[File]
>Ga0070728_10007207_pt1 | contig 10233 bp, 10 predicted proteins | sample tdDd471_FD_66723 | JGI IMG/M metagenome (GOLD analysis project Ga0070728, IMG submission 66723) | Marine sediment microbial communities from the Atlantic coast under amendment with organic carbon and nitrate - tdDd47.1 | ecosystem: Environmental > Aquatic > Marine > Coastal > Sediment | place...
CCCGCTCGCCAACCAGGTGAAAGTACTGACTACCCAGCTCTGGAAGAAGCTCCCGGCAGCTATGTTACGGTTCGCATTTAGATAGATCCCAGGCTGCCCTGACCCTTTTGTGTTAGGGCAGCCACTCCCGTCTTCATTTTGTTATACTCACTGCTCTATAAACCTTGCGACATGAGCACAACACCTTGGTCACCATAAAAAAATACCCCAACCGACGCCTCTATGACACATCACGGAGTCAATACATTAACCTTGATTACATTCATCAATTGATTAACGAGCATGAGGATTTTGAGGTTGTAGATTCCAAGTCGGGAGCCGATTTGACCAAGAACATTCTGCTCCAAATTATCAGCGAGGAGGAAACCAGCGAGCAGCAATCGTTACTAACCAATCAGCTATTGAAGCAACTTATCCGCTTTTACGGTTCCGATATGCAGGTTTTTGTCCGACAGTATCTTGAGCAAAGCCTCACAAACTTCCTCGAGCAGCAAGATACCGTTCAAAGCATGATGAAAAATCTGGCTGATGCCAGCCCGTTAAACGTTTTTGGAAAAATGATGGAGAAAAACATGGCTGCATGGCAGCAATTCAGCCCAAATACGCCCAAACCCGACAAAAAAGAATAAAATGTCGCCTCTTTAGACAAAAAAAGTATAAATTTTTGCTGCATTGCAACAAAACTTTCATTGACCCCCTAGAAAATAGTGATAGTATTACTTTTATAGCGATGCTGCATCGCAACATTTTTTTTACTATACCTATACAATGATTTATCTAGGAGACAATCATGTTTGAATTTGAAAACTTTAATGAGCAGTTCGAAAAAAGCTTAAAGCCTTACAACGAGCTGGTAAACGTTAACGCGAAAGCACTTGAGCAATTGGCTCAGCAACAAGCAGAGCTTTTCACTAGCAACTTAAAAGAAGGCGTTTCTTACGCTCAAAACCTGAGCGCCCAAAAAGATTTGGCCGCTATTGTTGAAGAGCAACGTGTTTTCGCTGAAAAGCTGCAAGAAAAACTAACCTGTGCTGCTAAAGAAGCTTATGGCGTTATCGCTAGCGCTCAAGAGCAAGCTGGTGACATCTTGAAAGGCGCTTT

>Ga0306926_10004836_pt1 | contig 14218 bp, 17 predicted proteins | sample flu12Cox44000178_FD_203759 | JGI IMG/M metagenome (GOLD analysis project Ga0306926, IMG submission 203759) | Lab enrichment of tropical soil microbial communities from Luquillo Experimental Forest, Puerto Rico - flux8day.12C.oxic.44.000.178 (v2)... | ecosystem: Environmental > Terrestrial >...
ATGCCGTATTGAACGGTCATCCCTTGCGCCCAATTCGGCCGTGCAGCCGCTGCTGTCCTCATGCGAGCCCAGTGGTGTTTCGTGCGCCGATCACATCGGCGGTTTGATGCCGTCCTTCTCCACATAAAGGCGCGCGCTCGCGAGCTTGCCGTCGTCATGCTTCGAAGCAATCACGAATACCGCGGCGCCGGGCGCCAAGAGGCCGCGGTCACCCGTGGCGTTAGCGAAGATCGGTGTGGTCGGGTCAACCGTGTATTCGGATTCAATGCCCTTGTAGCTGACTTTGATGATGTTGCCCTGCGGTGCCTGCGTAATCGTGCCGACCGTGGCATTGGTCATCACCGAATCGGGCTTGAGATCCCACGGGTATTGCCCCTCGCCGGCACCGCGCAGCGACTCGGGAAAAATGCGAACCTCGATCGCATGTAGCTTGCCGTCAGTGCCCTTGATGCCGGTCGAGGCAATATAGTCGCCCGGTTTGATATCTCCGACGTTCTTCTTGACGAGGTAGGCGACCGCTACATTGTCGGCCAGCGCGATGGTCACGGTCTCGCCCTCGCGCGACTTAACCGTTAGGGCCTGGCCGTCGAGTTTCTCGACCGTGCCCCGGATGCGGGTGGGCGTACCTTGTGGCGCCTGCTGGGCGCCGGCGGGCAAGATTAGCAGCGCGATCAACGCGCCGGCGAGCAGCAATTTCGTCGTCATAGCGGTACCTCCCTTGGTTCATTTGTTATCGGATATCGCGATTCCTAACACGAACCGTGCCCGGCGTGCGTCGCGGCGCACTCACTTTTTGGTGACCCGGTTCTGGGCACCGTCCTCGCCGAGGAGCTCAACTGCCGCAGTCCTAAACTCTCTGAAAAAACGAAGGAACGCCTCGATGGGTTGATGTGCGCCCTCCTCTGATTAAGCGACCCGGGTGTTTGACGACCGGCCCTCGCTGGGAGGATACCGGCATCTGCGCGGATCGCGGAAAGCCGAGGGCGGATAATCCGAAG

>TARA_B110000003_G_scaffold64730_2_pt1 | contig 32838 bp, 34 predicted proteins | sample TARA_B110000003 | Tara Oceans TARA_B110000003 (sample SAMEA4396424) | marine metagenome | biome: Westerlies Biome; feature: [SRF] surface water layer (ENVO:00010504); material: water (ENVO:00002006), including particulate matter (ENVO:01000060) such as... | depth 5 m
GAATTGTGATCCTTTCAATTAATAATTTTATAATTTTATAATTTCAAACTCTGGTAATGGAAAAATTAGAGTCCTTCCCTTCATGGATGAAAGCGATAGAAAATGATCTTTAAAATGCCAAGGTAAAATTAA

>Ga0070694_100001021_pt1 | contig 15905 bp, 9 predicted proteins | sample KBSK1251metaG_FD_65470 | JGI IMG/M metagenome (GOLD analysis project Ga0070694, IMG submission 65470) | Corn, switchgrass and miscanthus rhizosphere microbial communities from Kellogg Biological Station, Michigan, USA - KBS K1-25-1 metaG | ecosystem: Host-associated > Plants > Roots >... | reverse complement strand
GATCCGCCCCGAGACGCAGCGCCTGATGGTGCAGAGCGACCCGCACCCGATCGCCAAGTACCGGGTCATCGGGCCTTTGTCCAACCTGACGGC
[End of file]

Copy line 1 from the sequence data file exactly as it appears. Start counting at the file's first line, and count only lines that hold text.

>Ga0070728_10007207_pt1 | contig 10233 bp, 10 predicted proteins | sample tdDd471_FD_66723 | JGI IMG/M metagenome (GOLD analysis project Ga0070728, IMG submission 66723) | Marine sediment microbial communities from the Atlantic coast under amendment with organic carbon and nitrate - tdDd47.1 | ecosystem: Environmental > Aquatic > Marine > Coastal > Sediment | place...